more from Slate here.
If you want to know what God thinks of money,” said Dorothy Parker, “just look at the people he gave it to.” Well, God’s still on the job. The wealthy of our period are a great disappointment. Narcissism, greed, pride, self-indulgence, vulgarity, hypocrisy, and arrogance are not the problem; those come with the bank account. The problem is that today’s rich are doing too little with their narcissism, greed, pride, self-indulgence, vulgarity, hypocrisy, and arrogance. A great fortune provides its holder with that rarest of luxuries, a chance to bring outlandish dreams to life. To astonish.
The failure of the contemporary rich to bedazzle—to open, for a moment, a window on paradise—came home with special force at the Louis Comfort Tiffany and Josef Hoffmann shows now at, respectively, the Met and the Neue Galerie.
more from New York Magazine here.
From The Guardian:
Nagra is that rare thing: an unknown poet whose debut collection is being published by Faber, Britain’s leading poetry house. The bright cover of his debut collection, Look We Have Coming to Dover!, matches the ebullience of his word play, which stirs English, Punjabi and Punjabi-accented English into a series of funny and poignant poems that defy easy categorisation. Racism, belonging, alienation and assimilation are ever present themes but Nagra is too witty to file under worthy. And while he cites the influence of Milton, Browning and Blake, there is also a slice of Ray Davies or Jam-era Paul Weller in some of his clever character sketches.
“You either do it quietly and describe the Indian community in half a dozen poems or you think sod it, and go all out. The most Indian way I could think of was to do monologues and voices,” says Nagra in his flat overlooking the park at Dollis Hill. So there is the new husband of Darling & Me! whose “Darling is so pirouettey with us”; the mum of In a White Town, who “No one ever looked without looking again/ at the pink kameez and balloon’d bottoms”; and the effervescence of the careless shopkeeper in Singh Song! above whom “high heel tap di ground/ as my vife on di web is playing wid di mouse”.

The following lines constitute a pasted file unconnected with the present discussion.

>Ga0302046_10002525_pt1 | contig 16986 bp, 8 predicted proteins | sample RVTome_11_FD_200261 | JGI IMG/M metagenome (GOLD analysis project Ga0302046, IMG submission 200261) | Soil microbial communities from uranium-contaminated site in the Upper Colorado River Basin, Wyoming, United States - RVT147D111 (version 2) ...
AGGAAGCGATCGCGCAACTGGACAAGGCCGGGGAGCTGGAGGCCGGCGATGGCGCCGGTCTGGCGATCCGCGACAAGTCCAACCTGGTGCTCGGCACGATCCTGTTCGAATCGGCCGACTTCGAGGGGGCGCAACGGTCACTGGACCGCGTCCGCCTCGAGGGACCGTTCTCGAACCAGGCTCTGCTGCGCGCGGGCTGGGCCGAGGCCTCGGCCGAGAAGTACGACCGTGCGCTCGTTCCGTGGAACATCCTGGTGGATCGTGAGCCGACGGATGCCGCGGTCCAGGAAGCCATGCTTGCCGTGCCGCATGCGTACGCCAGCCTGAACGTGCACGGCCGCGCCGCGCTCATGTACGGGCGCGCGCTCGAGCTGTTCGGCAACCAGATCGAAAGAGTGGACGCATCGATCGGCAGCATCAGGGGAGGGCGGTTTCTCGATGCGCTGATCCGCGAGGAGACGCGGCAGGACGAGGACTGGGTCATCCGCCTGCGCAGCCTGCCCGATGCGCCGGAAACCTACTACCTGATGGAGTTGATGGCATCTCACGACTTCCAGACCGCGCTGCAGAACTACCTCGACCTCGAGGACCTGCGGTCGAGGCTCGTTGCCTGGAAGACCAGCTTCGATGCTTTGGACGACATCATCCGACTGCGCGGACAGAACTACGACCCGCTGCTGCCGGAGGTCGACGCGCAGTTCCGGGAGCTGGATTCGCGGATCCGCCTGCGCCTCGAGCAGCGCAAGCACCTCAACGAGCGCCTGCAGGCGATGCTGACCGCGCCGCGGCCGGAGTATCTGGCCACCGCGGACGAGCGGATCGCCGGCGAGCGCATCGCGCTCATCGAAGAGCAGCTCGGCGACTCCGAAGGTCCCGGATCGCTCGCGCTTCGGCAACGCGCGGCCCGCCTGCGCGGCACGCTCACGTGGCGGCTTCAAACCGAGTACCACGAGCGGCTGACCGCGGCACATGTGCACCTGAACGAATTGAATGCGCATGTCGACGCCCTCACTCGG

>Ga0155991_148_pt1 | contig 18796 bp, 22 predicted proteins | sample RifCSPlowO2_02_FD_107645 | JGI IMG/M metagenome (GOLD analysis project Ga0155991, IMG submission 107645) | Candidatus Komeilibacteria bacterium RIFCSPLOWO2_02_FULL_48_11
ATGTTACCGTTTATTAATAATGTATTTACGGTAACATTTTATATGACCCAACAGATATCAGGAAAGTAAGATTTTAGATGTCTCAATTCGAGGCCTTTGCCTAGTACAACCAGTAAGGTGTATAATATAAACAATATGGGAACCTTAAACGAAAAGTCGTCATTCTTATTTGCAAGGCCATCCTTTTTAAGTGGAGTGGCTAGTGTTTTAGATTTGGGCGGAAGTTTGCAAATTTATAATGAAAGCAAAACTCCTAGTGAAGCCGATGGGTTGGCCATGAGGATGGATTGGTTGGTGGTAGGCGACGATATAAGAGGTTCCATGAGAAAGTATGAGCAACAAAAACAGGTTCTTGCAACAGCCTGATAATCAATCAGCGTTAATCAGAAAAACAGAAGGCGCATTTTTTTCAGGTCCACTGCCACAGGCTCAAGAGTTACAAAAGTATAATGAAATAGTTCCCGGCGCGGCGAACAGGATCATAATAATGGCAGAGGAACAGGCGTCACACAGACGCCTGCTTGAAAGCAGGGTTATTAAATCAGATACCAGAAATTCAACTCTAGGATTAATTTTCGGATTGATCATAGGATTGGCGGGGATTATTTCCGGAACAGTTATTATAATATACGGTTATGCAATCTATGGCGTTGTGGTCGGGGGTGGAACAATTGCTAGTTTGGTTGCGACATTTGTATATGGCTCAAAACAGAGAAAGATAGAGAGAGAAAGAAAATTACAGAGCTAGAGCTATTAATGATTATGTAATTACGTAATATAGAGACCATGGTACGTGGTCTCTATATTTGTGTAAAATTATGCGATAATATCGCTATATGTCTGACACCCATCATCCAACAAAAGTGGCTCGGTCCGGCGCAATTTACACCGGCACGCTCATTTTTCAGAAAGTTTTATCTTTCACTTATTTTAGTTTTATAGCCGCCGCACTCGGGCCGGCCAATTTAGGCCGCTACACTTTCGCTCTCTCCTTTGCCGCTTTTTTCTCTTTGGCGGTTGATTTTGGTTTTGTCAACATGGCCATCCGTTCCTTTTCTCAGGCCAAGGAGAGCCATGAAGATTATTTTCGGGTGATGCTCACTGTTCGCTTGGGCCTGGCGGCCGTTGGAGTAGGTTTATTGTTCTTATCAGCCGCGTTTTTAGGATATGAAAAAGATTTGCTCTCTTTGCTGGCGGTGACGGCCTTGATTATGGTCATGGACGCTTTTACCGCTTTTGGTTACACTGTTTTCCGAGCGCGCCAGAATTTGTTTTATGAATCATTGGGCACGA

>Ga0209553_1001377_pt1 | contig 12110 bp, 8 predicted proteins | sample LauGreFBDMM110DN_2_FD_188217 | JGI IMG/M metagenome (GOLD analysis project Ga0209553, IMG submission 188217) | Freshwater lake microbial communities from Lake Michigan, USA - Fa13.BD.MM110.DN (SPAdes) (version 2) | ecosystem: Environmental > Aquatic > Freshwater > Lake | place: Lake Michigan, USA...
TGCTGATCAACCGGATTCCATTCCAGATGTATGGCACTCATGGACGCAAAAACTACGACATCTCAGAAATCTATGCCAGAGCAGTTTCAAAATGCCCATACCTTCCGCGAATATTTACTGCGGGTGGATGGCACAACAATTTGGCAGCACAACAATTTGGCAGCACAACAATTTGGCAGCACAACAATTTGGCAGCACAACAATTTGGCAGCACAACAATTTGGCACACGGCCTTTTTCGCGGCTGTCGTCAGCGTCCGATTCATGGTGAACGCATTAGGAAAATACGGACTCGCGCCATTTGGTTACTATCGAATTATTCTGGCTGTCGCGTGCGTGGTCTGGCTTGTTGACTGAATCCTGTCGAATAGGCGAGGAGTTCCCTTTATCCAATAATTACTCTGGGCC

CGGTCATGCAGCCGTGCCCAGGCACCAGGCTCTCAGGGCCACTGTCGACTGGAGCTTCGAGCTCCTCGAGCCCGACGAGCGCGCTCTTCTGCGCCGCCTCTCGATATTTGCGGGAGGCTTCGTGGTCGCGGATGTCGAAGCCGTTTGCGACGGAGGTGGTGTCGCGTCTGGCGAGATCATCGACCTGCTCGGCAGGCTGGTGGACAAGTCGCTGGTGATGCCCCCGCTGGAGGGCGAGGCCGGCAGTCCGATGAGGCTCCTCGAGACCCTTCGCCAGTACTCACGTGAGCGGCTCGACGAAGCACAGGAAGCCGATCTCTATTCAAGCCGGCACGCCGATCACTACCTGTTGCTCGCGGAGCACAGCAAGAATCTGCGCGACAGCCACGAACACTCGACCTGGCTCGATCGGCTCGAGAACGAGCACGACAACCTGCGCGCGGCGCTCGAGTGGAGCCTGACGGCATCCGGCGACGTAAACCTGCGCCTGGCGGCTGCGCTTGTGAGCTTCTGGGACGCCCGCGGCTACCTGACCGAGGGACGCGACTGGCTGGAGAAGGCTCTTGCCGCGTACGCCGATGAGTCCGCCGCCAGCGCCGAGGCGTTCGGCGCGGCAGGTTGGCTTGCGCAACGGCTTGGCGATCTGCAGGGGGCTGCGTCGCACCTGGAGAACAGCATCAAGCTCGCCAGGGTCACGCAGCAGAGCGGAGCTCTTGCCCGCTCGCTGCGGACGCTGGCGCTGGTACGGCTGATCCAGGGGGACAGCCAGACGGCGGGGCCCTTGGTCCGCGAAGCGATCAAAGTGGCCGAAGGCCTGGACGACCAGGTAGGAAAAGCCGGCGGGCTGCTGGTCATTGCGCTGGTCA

Much of it begs to be read aloud and, while slight and sotto voce in person, Nagra is already making a name for himself with accented performances of his work.
From Scientific American:
What took us so long? Only in 1998 did astronomers discover we had been missing nearly three quarters of the contents of the universe, the so-called dark energy–an unknown form of energy that surrounds each of us, tugging at us ever so slightly, holding the fate of the cosmos in its grip, but to which we are almost totally blind. Some researchers, to be sure, had anticipated that such energy existed, but even they will tell you that its detection ranks among the most revolutionary discoveries in 20th-century cosmology. Not only does dark energy appear to make up the bulk of the universe, but its existence, if it stands the test of time, will probably require the development of new theories of physics.
Scientists are just starting the long process of figuring out what dark energy is and what its implications are. One realization has already sunk in: although dark energy betrayed its existence through its effect on the universe as a whole, it may also shape the evolution of the universe’s inhabitants–stars, galaxies, galaxy clusters. Astronomers may have been staring at its handiwork for decades without realizing it.
Thursday, January 18, 2007
Liam Lacey in the Globe and Mail:
A sworn enemy of Hollywood formulas, the Sundance Film Festival, in its 13th year, seems to have worked out its own recipe for getting attention: If you want to get people worked up, you can’t beat the combination of incendiary politics and twisted sex.